Boeing’s crew capsule declared ready for 1st space flight

After an intensive review Thursday, NASA and Boeing managers agreed to a Dec. 20 liftoff.

“Hopefully, we should all be getting an early Christmas present this year,” said Phil McAlister, director of NASA’s commercial spaceflight development.

Just a few technical issues remain to be completed, he noted.

No one will be aboard, just a mannequin named Rosie. Three astronauts will strap in for the second test of a Starliner sometime next year.

SpaceX also plans to launch astronauts for NASA next year. The company conducted a test flight without a back in March.

NASA turned to the two private companies in 2014 to ferry astronauts to and from the station.

Whether Boeing or SpaceX, it will be the first time U.S. astronauts rocket to orbit from home soil in nearly nine years. The longer-than-anticipated hiatus stretches back to NASA’s last space shuttle flight in July 2011. NASA astronauts have been stuck riding Russian rockets in the interim.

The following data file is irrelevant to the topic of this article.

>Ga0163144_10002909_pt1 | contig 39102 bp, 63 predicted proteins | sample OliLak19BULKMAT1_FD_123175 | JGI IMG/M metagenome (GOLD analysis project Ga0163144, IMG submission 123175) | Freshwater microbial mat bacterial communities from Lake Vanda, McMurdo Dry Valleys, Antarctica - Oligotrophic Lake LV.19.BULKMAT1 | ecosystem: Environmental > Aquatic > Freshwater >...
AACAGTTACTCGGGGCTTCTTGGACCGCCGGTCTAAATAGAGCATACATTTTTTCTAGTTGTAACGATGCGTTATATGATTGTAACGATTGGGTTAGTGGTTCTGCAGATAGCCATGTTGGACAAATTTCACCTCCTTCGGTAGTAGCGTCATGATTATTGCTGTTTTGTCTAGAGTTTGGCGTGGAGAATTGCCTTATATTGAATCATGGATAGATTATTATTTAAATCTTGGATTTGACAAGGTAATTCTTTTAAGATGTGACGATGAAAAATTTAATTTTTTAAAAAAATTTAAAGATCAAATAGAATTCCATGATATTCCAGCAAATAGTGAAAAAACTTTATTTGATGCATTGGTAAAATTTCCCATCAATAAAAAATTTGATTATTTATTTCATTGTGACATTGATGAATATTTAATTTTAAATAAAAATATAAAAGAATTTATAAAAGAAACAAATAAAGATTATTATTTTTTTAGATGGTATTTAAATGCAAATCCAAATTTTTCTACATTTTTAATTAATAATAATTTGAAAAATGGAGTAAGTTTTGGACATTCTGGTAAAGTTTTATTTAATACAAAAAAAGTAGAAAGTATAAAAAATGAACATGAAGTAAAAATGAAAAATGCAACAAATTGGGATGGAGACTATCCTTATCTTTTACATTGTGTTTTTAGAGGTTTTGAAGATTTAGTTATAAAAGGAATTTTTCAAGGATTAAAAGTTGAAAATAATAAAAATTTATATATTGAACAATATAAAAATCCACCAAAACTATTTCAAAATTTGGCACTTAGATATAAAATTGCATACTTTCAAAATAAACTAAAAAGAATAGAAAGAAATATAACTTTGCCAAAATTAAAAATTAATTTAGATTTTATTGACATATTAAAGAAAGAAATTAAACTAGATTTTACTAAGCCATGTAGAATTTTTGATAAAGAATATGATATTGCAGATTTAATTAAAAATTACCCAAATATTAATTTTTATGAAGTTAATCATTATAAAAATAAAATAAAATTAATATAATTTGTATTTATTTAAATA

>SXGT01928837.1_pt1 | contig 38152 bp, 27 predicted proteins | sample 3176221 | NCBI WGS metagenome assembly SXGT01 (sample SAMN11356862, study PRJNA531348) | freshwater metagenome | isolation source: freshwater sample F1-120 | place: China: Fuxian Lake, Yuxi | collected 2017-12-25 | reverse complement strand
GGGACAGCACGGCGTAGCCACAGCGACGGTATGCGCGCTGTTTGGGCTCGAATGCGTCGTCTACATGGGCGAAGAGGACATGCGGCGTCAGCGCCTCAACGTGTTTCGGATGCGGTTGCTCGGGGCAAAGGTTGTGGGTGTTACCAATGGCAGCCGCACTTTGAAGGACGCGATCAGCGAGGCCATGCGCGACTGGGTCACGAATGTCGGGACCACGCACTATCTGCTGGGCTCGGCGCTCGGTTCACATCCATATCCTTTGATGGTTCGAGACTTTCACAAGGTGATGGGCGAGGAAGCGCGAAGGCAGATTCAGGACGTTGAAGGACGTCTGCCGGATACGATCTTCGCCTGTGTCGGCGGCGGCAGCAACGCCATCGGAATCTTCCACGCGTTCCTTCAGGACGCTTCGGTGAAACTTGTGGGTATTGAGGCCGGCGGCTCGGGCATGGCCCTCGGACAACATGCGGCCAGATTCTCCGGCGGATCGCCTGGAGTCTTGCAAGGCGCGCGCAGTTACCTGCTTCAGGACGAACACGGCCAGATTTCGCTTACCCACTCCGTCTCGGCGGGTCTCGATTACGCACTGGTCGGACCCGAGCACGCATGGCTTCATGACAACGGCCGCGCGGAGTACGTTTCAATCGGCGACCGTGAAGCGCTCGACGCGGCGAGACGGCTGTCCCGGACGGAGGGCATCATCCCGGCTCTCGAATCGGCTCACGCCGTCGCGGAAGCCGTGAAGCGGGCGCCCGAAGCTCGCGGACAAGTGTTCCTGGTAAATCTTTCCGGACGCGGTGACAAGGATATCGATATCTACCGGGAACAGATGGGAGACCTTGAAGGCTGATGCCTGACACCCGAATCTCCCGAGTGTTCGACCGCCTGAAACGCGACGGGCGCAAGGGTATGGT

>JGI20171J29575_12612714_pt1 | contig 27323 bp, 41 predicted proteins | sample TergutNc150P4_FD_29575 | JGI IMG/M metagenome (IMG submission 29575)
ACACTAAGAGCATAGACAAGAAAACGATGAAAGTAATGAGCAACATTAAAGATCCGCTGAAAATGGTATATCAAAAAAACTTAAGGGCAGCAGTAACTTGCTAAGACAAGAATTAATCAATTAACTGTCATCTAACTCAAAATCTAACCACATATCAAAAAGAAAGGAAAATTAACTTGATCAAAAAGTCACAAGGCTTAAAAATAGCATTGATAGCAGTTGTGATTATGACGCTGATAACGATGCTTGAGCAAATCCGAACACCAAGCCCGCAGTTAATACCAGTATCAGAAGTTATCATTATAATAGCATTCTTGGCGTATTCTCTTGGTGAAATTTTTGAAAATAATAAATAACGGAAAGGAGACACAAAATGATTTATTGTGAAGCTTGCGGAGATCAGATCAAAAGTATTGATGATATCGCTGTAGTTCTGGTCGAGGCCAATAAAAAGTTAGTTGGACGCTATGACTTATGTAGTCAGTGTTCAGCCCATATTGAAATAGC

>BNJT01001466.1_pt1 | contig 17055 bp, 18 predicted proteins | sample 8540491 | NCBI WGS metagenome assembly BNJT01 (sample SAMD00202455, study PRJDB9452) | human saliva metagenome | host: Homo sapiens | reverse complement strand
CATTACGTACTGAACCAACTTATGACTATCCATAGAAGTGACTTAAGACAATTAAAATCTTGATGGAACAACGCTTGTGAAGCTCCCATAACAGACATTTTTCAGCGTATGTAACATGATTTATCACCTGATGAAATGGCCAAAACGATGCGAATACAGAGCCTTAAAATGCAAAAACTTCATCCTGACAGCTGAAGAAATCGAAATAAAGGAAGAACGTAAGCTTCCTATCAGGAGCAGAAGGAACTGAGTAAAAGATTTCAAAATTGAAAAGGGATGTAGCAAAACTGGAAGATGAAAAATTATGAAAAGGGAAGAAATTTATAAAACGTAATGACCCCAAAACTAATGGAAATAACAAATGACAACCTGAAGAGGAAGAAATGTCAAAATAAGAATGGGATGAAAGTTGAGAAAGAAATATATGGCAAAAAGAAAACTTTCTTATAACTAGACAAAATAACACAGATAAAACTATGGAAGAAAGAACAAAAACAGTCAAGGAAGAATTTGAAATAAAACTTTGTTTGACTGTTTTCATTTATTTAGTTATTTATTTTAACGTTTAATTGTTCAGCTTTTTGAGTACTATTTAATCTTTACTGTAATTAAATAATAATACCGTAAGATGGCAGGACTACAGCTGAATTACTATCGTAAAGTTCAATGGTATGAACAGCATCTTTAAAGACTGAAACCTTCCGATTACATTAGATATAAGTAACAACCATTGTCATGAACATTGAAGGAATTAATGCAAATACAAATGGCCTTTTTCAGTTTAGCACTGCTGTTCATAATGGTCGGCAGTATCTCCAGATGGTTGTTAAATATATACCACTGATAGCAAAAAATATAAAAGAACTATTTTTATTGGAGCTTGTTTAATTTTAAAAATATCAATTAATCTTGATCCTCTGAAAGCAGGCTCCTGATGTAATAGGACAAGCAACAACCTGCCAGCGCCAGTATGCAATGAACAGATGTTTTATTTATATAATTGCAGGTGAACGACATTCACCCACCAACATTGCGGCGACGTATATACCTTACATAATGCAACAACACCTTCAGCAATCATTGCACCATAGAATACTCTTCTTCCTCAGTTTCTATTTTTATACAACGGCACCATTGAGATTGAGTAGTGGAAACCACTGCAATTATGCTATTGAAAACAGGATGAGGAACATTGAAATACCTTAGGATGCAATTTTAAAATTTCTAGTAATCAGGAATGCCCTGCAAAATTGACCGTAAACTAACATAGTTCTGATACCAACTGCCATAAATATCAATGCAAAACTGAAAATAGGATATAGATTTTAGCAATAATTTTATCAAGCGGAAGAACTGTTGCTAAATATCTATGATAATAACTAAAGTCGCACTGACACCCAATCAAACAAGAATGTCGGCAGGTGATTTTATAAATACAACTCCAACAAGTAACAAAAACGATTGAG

United Launch Alliance’s Atlas V rocket will provide the Starliner’s lift from Cape Canaveral, a little before sunrise. The will parachute into New Mexico on Dec. 28 to close out the flight.

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